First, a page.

When I shared my classroom experience in a conversation with Bob Bain, professor of educational studies and history at the University of Michigan, he stressed that the skills-versus-content debate rests on a false dichotomy. We cannot separate content knowledge from the thinking processes that have produced that knowledge, he said. That kind of separation makes the history we teach seem artificial.

In the spring of 2021, I tried something new. For a unit on the history of immigration to the United States, I had students read Erika Lee’s America for Americans and reverse-engineer it. My favorite moments in graduate school had been my professors talking about their work: sharing sources from their archival trips or being open about arguments they were struggling with. For my own research, I read dissertations and learned just how many decisions separated a finished thesis from a published book. The textbooks my colleagues and I were using obscured all this historical work, and I wanted to share these processes with my students. We spent a long time discussing Lee’s preface, including her motivations for writing the book. In order to get to know her and how she works, we looked at her acknowledgments and list of archival sources. Then I sent students to some of the online archives Lee used to support her arguments. I asked them whether they would have written about other sources instead. I also asked if they could imagine different interpretations of the sources Lee used. We examined Lee’s narrative choices: What did it mean, I asked them, that she’d chosen to begin her account of the long history of US xenophobia with a quote by Benjamin Franklin? Finally, I solicited students’ views on the merits of Lee’s argument. When I surveyed them at the end of the unit, they said they were surprised by how the author’s questions had managed to make them reevaluate a story they thought they knew well.

Students were not aware that historians had relied on historical thinking skills to produce their textbooks.

Students’ experiences reading Lee differed significantly from their experience reading textbooks (which they read for content only). Through her work, students got to know Lee as a person. They realized that the content they read was produced by someone they could relate to. And they appreciated how much she seemed to care about the present and used history to illuminate an issue that was also important to them. In contrast, they shared that they had rarely thought about the fact that their textbooks were written by “real people” as well. In other words, they were not aware that historians had relied on historical thinking skills to produce their textbooks in the first place.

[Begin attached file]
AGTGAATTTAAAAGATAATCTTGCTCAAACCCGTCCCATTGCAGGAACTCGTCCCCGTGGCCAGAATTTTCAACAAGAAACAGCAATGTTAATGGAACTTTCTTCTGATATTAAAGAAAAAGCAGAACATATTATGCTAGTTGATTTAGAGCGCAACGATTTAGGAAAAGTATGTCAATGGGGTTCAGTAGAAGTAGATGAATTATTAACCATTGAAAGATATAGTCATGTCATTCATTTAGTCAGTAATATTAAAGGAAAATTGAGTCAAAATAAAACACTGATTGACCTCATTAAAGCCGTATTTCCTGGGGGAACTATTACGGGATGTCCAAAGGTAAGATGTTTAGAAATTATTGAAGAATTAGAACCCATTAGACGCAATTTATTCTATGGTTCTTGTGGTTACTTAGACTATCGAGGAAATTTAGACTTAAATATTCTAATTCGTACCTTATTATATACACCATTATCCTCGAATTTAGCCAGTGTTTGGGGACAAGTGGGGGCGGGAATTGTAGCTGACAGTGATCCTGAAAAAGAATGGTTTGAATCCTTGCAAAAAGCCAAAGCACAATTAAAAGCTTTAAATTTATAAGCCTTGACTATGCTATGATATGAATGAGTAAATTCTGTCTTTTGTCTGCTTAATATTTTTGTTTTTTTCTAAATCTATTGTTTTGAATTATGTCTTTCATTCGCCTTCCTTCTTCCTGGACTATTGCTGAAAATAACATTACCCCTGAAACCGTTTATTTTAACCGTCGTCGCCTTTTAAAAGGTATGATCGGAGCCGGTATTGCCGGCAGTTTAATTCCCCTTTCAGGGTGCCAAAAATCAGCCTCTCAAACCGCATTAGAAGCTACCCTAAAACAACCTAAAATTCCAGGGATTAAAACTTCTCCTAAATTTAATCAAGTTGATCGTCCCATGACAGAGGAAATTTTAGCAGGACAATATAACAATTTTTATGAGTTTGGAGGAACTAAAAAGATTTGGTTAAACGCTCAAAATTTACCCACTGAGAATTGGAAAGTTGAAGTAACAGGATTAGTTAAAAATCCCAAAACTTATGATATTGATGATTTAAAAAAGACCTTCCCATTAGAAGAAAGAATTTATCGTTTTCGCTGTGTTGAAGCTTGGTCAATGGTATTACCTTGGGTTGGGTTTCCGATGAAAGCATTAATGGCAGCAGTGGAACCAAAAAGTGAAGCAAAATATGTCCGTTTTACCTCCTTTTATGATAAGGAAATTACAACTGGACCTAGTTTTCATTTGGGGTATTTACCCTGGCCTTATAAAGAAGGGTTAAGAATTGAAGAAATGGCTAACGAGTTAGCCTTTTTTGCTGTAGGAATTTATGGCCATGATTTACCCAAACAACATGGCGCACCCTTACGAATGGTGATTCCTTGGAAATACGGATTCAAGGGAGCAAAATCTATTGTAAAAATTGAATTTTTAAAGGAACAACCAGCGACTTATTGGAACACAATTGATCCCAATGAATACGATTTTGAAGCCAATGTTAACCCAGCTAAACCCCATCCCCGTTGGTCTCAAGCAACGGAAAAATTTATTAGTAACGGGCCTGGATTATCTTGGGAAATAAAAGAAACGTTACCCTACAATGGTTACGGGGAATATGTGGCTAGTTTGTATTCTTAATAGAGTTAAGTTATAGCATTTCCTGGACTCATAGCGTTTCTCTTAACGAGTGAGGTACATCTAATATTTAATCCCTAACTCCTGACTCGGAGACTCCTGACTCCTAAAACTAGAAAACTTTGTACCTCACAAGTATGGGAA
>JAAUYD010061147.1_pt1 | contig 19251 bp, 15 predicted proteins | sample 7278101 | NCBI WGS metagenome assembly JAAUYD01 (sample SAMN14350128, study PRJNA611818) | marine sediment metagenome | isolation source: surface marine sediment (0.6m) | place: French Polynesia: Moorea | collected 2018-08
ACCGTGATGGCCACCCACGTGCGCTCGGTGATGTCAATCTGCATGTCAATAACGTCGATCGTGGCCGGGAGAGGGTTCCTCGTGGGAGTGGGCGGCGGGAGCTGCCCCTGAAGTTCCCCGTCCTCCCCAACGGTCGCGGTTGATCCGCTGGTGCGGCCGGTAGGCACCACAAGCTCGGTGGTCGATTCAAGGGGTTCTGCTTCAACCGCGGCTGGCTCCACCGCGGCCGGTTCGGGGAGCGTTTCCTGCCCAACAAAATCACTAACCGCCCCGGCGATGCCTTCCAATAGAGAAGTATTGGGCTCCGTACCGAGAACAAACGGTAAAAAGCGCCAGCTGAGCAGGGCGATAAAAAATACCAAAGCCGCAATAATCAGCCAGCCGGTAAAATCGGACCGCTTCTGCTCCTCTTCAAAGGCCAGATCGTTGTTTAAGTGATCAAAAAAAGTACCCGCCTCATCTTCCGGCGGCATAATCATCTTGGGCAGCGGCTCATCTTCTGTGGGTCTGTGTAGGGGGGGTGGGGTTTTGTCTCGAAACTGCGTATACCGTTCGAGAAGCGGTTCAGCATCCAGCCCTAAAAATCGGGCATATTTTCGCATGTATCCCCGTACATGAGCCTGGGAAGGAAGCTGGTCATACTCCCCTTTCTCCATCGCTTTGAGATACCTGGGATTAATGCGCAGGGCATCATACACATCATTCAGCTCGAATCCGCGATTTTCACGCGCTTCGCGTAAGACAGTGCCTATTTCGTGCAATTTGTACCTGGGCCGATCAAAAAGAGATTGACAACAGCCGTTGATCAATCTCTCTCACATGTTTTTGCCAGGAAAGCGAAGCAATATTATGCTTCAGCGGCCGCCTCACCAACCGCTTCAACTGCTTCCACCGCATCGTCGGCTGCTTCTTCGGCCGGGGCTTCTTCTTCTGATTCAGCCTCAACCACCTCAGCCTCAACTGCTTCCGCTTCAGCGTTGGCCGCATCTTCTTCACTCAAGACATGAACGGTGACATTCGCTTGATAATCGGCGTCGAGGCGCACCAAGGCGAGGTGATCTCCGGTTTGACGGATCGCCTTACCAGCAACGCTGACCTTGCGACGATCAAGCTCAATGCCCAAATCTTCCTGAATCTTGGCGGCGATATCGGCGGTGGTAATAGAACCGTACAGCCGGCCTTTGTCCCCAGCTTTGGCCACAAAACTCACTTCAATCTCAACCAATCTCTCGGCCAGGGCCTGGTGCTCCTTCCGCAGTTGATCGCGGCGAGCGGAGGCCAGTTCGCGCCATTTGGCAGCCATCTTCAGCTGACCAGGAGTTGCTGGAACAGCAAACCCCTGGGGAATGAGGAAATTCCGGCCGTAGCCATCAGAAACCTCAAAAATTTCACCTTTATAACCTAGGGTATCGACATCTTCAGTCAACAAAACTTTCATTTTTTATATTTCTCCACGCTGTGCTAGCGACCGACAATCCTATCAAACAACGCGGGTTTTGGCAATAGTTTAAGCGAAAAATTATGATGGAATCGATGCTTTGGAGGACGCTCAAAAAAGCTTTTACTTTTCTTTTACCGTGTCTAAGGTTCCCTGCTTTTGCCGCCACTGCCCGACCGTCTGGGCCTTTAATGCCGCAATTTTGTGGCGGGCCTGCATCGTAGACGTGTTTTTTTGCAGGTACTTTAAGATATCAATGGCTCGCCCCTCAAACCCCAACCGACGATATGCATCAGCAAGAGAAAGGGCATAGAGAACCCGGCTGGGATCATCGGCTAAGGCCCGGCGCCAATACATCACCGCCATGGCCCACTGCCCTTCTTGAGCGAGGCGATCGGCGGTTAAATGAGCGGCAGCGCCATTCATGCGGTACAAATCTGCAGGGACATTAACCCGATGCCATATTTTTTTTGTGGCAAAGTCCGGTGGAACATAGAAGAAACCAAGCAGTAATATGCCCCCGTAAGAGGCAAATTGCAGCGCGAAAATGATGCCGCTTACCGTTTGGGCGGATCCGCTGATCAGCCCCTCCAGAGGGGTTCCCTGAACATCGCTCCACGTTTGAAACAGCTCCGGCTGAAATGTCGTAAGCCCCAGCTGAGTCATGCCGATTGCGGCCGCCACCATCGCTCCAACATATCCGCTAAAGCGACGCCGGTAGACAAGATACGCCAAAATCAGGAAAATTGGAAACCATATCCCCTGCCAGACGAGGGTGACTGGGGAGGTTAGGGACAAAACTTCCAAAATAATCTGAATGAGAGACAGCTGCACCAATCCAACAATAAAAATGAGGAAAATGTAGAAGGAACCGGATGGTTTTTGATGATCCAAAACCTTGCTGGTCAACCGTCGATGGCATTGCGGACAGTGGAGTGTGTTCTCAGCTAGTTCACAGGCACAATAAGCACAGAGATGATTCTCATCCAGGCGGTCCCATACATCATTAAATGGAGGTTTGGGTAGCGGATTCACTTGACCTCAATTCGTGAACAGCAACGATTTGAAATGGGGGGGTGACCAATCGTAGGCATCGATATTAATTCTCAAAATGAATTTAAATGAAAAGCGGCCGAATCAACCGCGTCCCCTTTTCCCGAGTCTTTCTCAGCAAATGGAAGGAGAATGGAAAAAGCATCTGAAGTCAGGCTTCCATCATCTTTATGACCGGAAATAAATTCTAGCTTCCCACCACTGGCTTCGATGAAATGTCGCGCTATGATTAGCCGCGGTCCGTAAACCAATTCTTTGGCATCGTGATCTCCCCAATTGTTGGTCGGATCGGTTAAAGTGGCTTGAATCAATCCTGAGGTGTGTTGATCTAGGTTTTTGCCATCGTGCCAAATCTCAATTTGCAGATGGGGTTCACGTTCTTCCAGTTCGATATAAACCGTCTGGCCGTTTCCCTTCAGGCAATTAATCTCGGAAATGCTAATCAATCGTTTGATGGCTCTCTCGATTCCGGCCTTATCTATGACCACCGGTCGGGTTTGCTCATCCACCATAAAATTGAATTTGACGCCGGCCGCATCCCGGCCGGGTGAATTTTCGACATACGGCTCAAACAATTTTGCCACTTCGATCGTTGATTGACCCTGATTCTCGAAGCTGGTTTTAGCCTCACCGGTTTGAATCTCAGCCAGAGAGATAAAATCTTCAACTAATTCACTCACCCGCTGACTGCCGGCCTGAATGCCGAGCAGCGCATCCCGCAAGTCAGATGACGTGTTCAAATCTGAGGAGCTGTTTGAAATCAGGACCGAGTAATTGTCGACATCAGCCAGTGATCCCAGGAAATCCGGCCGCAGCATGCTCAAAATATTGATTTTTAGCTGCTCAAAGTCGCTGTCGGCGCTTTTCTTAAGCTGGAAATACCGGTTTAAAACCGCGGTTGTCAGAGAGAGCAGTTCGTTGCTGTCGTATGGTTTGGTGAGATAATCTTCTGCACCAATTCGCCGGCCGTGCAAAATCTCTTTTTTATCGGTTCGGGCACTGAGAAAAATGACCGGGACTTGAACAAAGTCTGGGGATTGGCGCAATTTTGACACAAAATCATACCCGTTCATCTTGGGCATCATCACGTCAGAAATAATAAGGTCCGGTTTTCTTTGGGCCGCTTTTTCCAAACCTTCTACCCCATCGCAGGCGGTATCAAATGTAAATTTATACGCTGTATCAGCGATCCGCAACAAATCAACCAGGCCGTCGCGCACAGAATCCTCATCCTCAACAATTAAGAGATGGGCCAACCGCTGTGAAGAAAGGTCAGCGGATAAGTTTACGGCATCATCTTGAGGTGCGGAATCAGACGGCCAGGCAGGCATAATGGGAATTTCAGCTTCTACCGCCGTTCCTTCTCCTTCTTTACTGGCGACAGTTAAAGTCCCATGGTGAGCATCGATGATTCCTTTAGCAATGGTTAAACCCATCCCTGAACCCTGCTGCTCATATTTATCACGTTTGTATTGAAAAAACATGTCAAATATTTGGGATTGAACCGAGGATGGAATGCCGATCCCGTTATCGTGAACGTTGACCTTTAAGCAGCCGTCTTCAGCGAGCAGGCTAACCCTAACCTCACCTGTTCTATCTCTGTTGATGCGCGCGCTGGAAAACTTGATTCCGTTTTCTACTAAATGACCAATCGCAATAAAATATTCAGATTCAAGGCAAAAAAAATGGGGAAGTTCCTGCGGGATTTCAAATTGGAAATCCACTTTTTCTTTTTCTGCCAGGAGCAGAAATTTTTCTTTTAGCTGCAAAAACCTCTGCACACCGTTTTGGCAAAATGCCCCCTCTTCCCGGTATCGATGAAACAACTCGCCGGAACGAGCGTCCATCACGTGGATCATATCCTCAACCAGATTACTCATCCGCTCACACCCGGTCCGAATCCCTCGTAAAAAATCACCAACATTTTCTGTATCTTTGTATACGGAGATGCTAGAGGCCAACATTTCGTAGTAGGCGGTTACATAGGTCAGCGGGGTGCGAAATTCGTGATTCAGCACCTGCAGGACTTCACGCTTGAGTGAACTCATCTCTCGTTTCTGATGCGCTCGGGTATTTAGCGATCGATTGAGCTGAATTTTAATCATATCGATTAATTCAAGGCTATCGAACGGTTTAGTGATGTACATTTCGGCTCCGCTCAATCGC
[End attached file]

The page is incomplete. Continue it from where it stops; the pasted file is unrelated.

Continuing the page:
Their reaction to Lee’s interest in the present made me think of another false dichotomy that Bain highlighted in our conversation: most students experience the “content” in history class as completely divorced from the present in which they live, when instead teachers should be open about the fact that how we tell the stories about the past influences our present and helps us make sense of it. I had managed to bridge that gap between past and present by sharing one scholar’s recent work.

And this may be the answer to my five-year struggle trying to balance the teaching of skills and content: high school teachers can and should bring active scholars and their work into their classrooms to the extent they can. While not all teachers have the time to spend an entire unit on a scholarly text as I did, shorter texts by historians that describe their processes are available and might be paired with collections of primary-source excerpts that an author used for their research. The Journal of American History’s “Teaching the JAH,” for example, combines primary sources and classroom exercises with recent scholarship.

And scholars can help. Academic historians should not expect simply to share content expertise with teachers; they should make visible how they arrived at that content: How did they think of their research questions? What were their most frustrating research experiences? What parts of their texts did they enjoy writing? What parts were difficult to write? And importantly, why should young people care?

In addition to recognizing the false dichotomy of “content knowledge” and “skills,” scholars and teachers should aim to bridge the institutional divides that separate us and become aware of the goal they share: helping students gain a usable knowledge of the past to comprehend their present.

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Katharina Matro
Katharina Matro

Walter Johnson High School